To put Transformers: Revenge of the Fallen in a nutshell, and it would have to be a pretty darn big one, it’s like the first film, but with a worse sense of humour, minus the cute Sam-Bumblebee story, and longer, louder schizophrenic action sequences. There are some serious oddities about this movie. First and foremost, the film is far too long. Clocking in at a bloated 2h24, it becomes evident by the halfway mark that the movie does not have any interesting or coherent story to sustain the running time. And yet, just like that dastardly Megatron, the movie keeps on marching and pounding the audience to death with loud noises and confusing special effects. The ‘story, as I guess we shall call it for the time being, has Sam off to college without his trusted Bumblebee, hoping to live a normal life, only to soon discover that a small piece of the allspark behind left from the previous instalment uploaded critical information to his brain. The information? Something about another kind of allspark (the matrix of leadership I think) and more powerful, deadlier Decepticons named the Fallen, who desires nothing more than to destroy the Earth’s sun. Why? Jealousy perhaps. Cranky about some rusty parts could be as much a plausible explanation as any other if you ask me, which I know you are since you’ve chosen to spend time reading this review. Meanwhile, the Autobots are combating Decepticons across the globe with the help of a special human military squadron, as is seen during the opening action set piece in Shanghai. Strange that there is still a cover up regarding the existence of these machines given that it should be rather hard to miss 5 giant robots reducing downtown Shanghai to a pulp. Anyways…the Autobots are soon called in to help Sam with his problem, and thus begins this overly epic journey across the U.S. and in Egypt to destroy the Decepticons and this oddly named Fallen creature.The route the film takes to finally, finally kick the crap out of the bad guys is dragged on far too much. Every new character Sam thinks he needs to read the ancient text locked in his head can’t seem to do so, so they always have to keep marching onwards to another set piece or another robot who, we hope, can somehow decipher this gibberish. It’s not very original, nor is the pay-off, involving a machine hidden inside a pyramid that, when activated, will destroy the planet’ sun. Wow.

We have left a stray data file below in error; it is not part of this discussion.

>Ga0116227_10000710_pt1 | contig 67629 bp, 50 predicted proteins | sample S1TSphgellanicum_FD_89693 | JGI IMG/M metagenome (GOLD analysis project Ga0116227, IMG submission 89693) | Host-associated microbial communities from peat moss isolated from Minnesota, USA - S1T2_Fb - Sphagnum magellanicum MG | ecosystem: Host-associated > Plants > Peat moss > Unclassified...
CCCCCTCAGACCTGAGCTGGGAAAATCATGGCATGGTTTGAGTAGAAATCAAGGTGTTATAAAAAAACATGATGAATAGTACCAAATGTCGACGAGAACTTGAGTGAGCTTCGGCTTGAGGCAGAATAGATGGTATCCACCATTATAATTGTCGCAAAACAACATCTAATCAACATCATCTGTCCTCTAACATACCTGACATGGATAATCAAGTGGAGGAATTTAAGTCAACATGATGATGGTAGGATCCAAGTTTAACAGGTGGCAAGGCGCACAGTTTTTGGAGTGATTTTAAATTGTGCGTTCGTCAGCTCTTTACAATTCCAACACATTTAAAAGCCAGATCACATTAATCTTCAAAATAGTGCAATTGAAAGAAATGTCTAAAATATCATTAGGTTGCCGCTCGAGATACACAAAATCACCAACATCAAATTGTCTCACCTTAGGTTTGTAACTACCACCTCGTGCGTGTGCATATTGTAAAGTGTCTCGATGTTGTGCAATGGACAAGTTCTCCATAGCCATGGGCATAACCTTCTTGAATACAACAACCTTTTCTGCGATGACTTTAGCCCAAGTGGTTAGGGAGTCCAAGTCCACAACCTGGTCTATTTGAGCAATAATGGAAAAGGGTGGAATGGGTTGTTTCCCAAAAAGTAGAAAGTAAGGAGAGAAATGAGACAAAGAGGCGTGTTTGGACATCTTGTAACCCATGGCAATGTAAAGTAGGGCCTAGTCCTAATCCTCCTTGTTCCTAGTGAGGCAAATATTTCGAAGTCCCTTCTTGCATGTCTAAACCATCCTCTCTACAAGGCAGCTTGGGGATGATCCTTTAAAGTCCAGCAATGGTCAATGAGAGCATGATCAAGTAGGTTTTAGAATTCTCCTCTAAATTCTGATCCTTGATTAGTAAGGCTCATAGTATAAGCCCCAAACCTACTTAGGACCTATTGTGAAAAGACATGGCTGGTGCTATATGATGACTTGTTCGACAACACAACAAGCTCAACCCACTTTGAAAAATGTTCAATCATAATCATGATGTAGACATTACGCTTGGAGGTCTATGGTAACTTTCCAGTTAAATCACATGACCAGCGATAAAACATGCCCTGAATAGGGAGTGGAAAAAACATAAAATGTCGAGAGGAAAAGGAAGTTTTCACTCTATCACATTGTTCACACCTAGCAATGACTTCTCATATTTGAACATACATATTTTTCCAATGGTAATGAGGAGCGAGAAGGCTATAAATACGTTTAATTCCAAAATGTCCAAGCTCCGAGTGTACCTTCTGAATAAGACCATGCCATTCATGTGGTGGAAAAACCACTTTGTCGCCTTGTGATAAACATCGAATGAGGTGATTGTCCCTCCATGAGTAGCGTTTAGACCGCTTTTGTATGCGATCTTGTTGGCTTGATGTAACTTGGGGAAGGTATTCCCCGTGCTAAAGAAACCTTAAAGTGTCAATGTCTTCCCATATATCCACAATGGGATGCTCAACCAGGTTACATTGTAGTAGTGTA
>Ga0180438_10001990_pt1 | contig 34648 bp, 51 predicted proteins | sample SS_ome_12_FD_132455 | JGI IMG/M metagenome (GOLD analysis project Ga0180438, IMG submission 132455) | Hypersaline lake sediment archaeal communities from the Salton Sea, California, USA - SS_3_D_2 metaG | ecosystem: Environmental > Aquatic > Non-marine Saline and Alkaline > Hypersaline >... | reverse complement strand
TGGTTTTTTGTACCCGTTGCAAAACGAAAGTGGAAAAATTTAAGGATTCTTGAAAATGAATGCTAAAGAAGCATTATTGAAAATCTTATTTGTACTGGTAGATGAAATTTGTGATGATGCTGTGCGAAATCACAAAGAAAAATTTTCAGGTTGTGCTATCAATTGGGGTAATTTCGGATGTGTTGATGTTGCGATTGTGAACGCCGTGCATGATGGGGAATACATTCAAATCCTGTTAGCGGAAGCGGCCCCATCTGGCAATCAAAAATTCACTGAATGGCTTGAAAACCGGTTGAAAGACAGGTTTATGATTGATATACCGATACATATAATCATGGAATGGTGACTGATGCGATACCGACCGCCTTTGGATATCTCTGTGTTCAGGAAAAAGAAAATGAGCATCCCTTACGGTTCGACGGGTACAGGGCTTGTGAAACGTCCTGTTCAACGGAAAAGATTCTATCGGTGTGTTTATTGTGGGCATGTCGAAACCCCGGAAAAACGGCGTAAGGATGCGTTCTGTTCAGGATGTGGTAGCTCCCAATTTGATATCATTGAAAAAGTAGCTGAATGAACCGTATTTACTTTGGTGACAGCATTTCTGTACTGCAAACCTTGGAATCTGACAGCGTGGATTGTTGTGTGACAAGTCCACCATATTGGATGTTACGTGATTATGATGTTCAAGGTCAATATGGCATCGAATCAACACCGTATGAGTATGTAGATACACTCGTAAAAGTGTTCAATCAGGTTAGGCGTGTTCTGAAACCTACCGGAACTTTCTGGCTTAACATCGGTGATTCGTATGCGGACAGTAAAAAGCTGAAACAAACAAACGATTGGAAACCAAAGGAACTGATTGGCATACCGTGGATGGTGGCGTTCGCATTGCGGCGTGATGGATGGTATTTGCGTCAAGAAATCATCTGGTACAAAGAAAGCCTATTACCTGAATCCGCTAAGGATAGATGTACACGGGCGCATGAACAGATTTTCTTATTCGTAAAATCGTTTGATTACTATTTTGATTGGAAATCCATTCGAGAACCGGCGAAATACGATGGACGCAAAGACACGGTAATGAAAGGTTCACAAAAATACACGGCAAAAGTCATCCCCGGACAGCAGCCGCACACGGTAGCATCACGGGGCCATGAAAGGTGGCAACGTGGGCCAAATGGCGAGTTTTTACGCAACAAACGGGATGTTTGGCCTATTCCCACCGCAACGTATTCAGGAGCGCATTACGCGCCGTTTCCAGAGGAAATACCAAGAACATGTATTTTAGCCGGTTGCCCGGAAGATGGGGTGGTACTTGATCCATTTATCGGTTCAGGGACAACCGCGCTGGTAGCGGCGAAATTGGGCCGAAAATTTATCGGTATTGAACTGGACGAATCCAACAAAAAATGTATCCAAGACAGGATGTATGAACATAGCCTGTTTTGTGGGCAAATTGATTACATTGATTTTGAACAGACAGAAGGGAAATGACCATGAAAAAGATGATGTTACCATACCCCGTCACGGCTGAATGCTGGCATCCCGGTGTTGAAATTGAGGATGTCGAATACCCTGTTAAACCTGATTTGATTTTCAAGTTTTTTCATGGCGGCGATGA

In the case of some action films, a silly, convoluted plot can be forgiven with solid action and some amusing dialogue and characters. I’ll get to the action in a moment, but allow me to reserve a few lines about the characters and dialogue. I realized at some point during the movie that Sam isn’t a particularly interesting character, not are any of his Autobot buddies. He’s just a young adult with a hot girlfriend who goes spastic whenever the shit hits the fan. Shia Leboeuf has shown in the past that he can deliver some good lines, as was the case even, dare I say, in the first Transformers. But here I didn’t get anything out of him. That’s not entirely Leboeuf’s fault mind you. When a script has its main character a young, naturally nervous college kid under constant threat of death, then he won’t be doing much other than acting crazy. Not to mention that this sequel gives Sam a sidekick who behaves exactly like him. Should I even mention Megan Fox? What hasn’t been said already exactly? Pretty on the eyes but hasn’t delivered any special performances yet, or at least hasn’t laid hands on any script that would allow her to do so. Revenge, alas, is no different. None of the Autobots are particularly interesting either. Optimus Prime is a commander, that’s pretty much it. Bumblebee still can’t talk and in fact isn’t even used all that much in the film in comparison to his screen time in the original. Megatron well…he still barks orders, only this time he also takes orders from the Fallen (which was a bit of an odd choice given how in every other Transformers series Megatron is usually the leader) But a worse crime committed by the film is the odd sense of humour it champions. Dogs in the act of procreation, a miniature robot shagging the leg of Megan Fox, a toothless Muslim in a butcher shop yelling that he can’t touch pork, Sam’s mother acting like she was on crack cocaine after taking in a tiny dose of pot, and, lest I forget, those god forsaken twin Autobots. I forgot what their names are and I quite frankly don’t think it matters. Their voices resemble that of Black urbanites, call their friends and foes pussies and claim that they ‘don’t do much readin’!’ If any of what I wrote above in the last few lines made you laugh while you watched the film, then fine, that’s just what tickles your funny bone. None of the above tickled mine. In fact, I was shifting uncomfortably in my seat, especially during the scenes involving the twin Auobots (many in the crowd laughed and I was sitting next to a huge Black man. Even if I did find it funny I think I would have held it in anyways).